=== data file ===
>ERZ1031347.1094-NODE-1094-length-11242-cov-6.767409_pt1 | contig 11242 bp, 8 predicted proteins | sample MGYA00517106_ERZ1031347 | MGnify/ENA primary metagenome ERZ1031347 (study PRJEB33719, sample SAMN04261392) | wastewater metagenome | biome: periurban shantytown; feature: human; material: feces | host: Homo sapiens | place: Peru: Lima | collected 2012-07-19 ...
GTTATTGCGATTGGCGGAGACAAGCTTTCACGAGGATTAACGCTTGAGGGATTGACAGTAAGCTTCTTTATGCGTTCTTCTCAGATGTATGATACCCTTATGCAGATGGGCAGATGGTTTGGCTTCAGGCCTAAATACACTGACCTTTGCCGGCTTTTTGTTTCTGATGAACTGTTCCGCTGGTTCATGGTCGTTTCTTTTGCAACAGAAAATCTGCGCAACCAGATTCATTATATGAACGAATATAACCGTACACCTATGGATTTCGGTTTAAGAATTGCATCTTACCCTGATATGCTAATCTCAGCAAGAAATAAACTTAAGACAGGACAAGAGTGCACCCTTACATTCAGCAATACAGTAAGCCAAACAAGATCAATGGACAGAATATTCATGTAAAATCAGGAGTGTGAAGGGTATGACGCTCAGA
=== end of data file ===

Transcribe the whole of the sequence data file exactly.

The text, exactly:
>ERZ1031347.1094-NODE-1094-length-11242-cov-6.767409_pt1 | contig 11242 bp, 8 predicted proteins | sample MGYA00517106_ERZ1031347 | MGnify/ENA primary metagenome ERZ1031347 (study PRJEB33719, sample SAMN04261392) | wastewater metagenome | biome: periurban shantytown; feature: human; material: feces | host: Homo sapiens | place: Peru: Lima | collected 2012-07-19 ...
GTTATTGCGATTGGCGGAGACAAGCTTTCACGAGGATTAACGCTTGAGGGATTGACAGTAAGCTTCTTTATGCGTTCTTCTCAGATGTATGATACCCTTATGCAGATGGGCAGATGGTTTGGCTTCAGGCCTAAATACACTGACCTTTGCCGGCTTTTTGTTTCTGATGAACTGTTCCGCTGGTTCATGGTCGTTTCTTTTGCAACAGAAAATCTGCGCAACCAGATTCATTATATGAACGAATATAACCGTACACCTATGGATTTCGGTTTAAGAATTGCATCTTACCCTGATATGCTAATCTCAGCAAGAAATAAACTTAAGACAGGACAAGAGTGCACCCTTACATTCAGCAATACAGTAAGCCAAACAAGATCAATGGACAGAATATTCATGTAAAATCAGGAGTGTGAAGGGTATGACGCTCAGA